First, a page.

We’ve already seen the first implementations of SAE Level 3 automation on new vehicles, building on the now-proven reliability and safety benefits of Level 2 ADAS systems such as lane-keeping assist (LKA) and lane-change assist (LCA). The deployment of L3 systems will soon become more widespread, especially in controlled environments such as on divided highways, but challenges remain in their implementation on less predictable roads and in moving to even greater levels of automation (Level 4 and above).
Central to these challenges is the question of control handover between the automated system and the human driver: sometimes planned, and sometimes unexpected. This problem is already manifested in the varying degrees of torque resistance that drivers experience from the LKAs of different OEMs: how much the system ‘fights’ for what it thinks is the correct steering position and vehicle trajectory, versus how much it trusts the driver to do the right thing.
As a society we remain a long way from being able to always guarantee the safety of automated driving, wherever we’re driving, so solving issues around shared control and vehicle/human control transitions will remain key to progressing ADAS and automated driving technologies for some time to come.
Driving simulators are extremely useful tools, both in researching driver behaviour to inform new technology development in control handover, and in testing the technologies themselves in a safe environment. In 2019, for example, a Cruden simulator was used by a team from TU Delft to investigate variability in lane-change behaviour between different drivers, and by the same driver. The aims were to quantify the inter- and intra-driver variability in lane-change behaviour, and to analyse lane changes in terms of both duration and steering behaviour.
The investigation found a lot of variation in lane-change behaviour, showing that a measured steering behaviour does not accurately capture the final lane-change duration. Two lane-changes of similar duration could result from completely different steering behaviour. Some of this variation was due to differences in what the team called, “spatio-temporal criticality”: logically enough, the same driver naturally performs the maneuver differently depending on the amount of time and space available.
As a result, the researchers proposed that vehicle trajectories when changing lanes should be based on steering behaviour rather than lane-change duration. This could help to avoid steering-torque conflicts and improve customer acceptance when designing ADAS and automated driving functions using a shared control approach.
Other recent studies using the concept of traded control – instantaneous transfer from L3 automation back to manual control – have shown that these transitions from hands-off to manual control may require a take-over-time (TOT) ranging from 1 to 20 seconds, when responding to a warning signal to resume control. This total interval consists of a take-over reaction time (TOrt), a neuromuscular response time, and the actual manual control action – essentially, the time it takes a human to be in full control of the car, starting from the moment the AV requests the handover. A few seconds of degraded vehicle handling may follow – swerving, overshoots in manoeuvres and reduced situational awareness.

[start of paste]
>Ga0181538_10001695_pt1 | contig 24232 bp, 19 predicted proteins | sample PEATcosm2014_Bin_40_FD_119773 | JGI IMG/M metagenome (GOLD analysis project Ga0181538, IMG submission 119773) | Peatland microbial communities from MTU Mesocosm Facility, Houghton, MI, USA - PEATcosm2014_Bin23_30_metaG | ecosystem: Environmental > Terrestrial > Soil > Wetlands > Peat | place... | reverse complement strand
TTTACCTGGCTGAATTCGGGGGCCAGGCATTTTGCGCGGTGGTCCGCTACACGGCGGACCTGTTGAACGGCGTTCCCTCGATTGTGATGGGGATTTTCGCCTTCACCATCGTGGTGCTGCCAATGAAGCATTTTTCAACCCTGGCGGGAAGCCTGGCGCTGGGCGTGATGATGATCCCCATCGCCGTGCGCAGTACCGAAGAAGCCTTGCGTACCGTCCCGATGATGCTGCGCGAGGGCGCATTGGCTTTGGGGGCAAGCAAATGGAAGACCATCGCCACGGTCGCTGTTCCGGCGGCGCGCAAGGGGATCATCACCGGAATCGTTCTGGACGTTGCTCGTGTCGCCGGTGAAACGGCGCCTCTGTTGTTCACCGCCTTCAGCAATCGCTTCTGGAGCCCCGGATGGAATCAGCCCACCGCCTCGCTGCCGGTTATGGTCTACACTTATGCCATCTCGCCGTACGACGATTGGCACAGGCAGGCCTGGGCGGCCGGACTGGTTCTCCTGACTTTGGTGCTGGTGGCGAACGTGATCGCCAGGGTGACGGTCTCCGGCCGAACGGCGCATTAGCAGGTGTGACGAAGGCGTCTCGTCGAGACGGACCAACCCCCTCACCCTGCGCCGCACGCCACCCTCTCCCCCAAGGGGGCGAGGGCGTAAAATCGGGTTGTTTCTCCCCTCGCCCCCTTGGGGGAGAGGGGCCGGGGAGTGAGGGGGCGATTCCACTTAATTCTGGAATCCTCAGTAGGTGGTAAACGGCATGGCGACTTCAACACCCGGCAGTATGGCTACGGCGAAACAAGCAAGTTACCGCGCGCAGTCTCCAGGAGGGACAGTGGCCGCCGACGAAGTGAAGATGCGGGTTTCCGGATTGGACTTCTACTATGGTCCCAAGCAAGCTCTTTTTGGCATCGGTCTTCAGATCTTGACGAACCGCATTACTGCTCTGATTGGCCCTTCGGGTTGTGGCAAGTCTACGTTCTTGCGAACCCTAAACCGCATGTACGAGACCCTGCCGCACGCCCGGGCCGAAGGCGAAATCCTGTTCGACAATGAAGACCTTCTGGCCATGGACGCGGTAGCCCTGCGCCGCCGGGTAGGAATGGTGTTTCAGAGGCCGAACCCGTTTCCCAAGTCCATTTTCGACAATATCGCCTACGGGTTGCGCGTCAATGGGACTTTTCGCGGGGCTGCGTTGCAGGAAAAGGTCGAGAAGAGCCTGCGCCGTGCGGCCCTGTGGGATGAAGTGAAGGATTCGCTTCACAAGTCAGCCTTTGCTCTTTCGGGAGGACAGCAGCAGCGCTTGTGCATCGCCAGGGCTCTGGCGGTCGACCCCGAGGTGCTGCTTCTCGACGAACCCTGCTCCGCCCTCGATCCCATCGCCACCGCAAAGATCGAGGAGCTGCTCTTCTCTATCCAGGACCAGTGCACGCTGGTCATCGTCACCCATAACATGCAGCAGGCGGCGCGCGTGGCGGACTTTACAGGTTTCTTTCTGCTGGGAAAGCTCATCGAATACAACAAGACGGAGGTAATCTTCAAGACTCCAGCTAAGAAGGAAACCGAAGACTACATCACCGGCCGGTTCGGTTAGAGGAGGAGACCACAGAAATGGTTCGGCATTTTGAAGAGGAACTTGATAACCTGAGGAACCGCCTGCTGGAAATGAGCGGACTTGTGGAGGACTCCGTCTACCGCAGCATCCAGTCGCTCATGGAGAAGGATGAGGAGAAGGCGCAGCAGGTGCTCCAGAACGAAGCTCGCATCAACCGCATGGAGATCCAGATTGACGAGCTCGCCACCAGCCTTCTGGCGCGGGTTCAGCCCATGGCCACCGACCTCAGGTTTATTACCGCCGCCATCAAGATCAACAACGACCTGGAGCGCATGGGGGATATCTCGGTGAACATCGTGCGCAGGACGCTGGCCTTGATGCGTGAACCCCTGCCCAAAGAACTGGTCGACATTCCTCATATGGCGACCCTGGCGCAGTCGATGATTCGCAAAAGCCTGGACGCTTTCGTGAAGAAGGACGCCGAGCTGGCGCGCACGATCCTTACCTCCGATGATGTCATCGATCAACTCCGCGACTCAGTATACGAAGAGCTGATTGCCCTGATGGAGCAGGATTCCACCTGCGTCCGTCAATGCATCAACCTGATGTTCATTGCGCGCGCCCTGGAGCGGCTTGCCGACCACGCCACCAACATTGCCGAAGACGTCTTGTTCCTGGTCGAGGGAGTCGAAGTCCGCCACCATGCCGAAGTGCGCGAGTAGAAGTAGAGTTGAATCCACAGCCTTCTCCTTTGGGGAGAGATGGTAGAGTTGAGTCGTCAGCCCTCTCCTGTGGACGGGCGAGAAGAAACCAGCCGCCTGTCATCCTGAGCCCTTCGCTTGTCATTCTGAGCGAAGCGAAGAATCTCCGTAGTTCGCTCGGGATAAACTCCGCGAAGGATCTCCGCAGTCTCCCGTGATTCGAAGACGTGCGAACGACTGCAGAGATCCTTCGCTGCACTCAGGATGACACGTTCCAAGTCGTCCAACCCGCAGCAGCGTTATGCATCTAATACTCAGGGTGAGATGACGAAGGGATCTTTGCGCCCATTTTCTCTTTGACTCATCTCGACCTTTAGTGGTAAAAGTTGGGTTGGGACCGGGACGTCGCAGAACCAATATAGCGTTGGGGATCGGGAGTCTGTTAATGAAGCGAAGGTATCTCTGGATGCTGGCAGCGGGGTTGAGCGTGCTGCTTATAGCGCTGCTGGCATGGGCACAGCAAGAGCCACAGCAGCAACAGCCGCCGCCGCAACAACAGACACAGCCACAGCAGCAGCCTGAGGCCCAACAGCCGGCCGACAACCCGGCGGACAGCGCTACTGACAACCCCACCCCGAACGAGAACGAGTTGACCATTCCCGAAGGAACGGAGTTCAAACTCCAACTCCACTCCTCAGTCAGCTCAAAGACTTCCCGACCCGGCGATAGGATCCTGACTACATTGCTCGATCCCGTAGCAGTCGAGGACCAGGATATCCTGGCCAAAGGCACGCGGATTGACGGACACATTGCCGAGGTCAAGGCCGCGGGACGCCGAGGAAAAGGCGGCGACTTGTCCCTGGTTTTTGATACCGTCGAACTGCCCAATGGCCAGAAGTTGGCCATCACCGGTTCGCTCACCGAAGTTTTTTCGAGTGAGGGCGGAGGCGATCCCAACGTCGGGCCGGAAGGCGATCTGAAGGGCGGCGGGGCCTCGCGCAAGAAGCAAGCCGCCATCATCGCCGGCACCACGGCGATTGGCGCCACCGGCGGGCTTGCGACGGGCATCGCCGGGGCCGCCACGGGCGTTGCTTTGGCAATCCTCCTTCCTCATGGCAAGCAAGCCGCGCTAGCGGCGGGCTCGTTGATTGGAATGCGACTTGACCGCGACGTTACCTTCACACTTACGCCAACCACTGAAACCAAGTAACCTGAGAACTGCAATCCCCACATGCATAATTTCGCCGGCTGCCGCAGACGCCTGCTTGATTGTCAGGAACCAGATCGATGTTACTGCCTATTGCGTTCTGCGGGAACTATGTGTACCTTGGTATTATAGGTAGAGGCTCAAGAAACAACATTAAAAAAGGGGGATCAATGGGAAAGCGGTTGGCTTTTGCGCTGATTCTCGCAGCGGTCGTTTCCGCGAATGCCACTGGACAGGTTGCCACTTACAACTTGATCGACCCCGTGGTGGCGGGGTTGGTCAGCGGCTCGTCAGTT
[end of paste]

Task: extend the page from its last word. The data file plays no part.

An alternative approach to transitioning is possible, however. In this case, taking hold of the steering wheel does not shut down the automation but reduces the level of haptic authority towards a L2 LKA that is capable of supporting driver-initiated lane-changes. This is known as haptic shared control. Researchers from the Delft University of Technology worked with a Cruden AS2 driving simulator on a study that investigated to what extent the degraded vehicle handling from traded-control transitions was mitigated by transitioning back to haptic shared control.
The team employed 30 driver participants to compare traded control to shared control transitions during highway driving at 100km/h (62mph), with a forced lane-change scenario due to a stopped vehicle in the driving lane. It analysed TOrt, longitudinal and lateral safety margins to the lead vehicle, swerving and self-reported questionnaires.
The results were interesting. Compared with traded control transitions, haptic shared control transitions enabled drivers to swerve less, and respond with larger longitudinal and smaller lateral safety margins to the lead vehicle. No differences were observed in terms of take-over-reaction time, or the self-reported questionnaires. The findings suggest that a shared transition back to haptic lane-keeping support mitigates the reduced vehicle handling after a traded transition back to manual control.
In the future, driving simulators will continue to feature prominently in the further research needed into the control handovers between humans and automated systems.
The benefit of a driving simulator for this research is twofold: repeatability of experiments and the ability to experiment with dangerous situations in a safe way.
The crucial issue at stake is the need to build drivers’ trust in ADAS and automated driving technology. Without it, the more advanced, more highly automated systems will struggle for market acceptance, no matter how great the advertised safety benefits. If drivers find a system too annoying to deal with, or fail to trust its accuracy, then it risks being switched off – at which point, any safety benefit is lost.